January 14, 2016

Ordinary holders of bank shares had little idea that their investment was leveraged a speculative 50 to 1.

Sir, Daniel Davies, with respect to the lower returns on equity that result from higher capital requirements, holds that bank executives should tell investors: “You loved this business when it had equity-to-asset ratios of 2 per cent and a 16 per cent RoE. Why do you hate it now that it has 5 per cent equity to assets and a 9 per cent RoE?”, “Banks should not fixate on double-digit returns” January 13.

Let us be clear of that 2 percent equity to asset ratio signifies 50 to 1 equity leverage, and one of 5 percent, 20 to 1.

Does he really think shareholders loved the 16 percent RoE had they been truly aware that the bank management was leveraging his investment a mindboggling speculative 50 to 1… and taking home great bonuses because of that?

Does he really think shareholders would be satisfied with a 9 percent RoE if they really internalize the significance of banks now leveraging their investments 20 to 1, in times when any official assistance operations requires shareholders and creditors to first sustain important losses… in order for the management to keep taking home great bonuses?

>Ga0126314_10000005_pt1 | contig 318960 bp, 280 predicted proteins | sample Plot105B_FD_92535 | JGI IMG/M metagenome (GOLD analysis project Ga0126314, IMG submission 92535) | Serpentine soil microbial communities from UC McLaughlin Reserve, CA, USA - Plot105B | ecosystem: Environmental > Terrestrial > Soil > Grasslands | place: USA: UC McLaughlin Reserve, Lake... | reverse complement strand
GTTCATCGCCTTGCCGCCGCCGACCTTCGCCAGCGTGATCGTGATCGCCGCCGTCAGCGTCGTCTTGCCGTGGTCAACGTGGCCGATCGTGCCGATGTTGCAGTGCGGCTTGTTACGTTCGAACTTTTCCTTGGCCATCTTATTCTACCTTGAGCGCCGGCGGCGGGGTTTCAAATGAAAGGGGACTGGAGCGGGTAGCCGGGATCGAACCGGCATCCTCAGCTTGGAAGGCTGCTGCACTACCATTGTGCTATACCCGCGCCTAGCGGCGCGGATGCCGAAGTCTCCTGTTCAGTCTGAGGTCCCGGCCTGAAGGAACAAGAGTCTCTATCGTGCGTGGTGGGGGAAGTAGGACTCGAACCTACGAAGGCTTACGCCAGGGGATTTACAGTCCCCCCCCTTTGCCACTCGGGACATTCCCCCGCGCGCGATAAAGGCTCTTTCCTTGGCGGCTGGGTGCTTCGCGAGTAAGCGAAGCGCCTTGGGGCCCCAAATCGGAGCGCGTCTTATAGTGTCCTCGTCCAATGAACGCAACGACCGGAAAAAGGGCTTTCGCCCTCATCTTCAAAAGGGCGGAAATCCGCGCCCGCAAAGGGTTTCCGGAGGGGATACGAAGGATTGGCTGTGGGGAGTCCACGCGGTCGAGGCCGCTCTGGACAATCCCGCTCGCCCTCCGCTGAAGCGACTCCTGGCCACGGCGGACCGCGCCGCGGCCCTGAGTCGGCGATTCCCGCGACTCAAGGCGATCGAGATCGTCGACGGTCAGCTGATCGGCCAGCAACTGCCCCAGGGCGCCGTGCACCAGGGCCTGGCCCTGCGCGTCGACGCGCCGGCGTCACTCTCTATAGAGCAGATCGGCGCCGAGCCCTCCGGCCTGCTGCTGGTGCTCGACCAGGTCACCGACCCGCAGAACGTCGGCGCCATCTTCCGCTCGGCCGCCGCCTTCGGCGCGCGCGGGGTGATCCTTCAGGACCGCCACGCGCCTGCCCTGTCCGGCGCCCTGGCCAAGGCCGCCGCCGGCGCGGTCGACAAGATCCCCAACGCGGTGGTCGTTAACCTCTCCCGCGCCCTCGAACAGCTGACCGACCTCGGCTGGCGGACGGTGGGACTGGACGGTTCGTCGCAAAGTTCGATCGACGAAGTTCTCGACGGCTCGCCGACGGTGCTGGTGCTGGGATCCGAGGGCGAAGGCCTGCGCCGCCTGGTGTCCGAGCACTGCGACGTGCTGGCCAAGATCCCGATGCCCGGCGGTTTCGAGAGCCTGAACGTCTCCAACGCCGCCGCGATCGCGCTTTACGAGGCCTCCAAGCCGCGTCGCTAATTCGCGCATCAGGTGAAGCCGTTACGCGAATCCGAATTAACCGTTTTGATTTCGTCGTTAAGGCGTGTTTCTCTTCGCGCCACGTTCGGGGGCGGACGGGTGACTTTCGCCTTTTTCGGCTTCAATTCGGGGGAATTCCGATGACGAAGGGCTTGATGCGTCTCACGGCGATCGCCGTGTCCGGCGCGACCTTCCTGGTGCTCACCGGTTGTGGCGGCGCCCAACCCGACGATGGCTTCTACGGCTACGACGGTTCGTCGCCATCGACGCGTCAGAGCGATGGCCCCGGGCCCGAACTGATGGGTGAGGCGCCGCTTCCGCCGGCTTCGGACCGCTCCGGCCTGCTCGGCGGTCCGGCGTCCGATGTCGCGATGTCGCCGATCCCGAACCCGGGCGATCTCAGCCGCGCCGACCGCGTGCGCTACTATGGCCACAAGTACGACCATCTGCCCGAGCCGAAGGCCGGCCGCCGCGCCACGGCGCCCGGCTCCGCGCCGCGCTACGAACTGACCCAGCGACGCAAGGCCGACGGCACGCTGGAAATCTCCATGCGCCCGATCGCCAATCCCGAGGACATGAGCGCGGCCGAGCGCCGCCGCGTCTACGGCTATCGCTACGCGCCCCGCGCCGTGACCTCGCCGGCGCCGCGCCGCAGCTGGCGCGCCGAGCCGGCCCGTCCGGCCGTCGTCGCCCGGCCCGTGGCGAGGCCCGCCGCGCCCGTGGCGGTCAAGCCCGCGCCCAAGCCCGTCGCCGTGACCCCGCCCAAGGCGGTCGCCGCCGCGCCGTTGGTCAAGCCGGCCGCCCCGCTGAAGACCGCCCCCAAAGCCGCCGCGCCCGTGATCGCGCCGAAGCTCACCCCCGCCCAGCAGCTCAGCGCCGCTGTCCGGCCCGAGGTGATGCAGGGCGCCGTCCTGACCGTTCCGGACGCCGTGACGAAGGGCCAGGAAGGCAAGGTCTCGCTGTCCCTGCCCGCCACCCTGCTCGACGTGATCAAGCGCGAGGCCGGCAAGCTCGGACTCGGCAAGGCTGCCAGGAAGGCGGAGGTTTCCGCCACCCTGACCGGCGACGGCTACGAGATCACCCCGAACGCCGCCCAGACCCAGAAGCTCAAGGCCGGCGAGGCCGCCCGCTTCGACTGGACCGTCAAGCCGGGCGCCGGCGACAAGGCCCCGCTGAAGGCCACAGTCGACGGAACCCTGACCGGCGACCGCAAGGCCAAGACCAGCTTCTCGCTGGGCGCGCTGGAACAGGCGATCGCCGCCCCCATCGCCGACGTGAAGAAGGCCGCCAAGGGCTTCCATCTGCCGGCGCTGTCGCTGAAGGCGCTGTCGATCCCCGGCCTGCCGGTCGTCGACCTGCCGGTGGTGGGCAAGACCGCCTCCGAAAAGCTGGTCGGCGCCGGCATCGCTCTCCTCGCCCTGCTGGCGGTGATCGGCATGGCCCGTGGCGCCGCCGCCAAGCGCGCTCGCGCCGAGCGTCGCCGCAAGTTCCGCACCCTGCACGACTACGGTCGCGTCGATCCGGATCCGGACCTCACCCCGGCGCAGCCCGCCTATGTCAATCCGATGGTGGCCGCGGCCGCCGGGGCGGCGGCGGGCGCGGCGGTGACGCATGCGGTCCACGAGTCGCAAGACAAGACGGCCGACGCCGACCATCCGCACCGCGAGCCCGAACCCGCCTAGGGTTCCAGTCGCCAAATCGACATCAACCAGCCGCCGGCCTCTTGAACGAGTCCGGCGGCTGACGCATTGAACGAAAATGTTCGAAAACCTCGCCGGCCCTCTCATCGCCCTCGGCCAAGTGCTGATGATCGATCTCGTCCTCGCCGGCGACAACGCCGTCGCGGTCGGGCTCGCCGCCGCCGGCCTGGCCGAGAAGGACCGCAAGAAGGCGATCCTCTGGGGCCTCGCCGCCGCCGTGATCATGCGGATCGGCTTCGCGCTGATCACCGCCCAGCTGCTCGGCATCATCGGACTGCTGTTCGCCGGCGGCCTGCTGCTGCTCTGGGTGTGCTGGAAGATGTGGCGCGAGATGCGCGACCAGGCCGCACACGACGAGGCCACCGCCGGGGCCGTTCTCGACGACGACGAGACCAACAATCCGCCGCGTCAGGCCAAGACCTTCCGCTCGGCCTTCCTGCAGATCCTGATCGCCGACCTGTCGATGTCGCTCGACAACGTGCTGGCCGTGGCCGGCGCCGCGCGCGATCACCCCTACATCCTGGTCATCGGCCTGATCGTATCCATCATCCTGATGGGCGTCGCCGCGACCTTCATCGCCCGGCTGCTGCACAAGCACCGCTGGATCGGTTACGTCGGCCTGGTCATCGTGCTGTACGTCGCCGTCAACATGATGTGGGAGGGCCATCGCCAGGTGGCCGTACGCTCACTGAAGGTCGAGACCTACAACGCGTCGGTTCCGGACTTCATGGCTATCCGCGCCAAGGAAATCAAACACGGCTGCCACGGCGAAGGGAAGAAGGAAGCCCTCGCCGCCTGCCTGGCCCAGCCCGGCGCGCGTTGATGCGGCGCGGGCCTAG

Shareholders, like many other, were and are still misled by all those low leverages reported as a result of not using gross assets but using risk weighted assets instead.

Go back some years and you will, even in FT, find that the great majority of articles mention 10 to 1, or even lower leverages, quite often even ignoring to mention the risk weighing of assets, that which so much diminished the asset on which the leverages were calculated.

Would I be satisfied with a 9 percent RoE? Yes, perhaps for a bank leveraged 10 to 1… and with the bonuses to be paid to the managers decided by us, the shareholders. 

@PerKurowski ©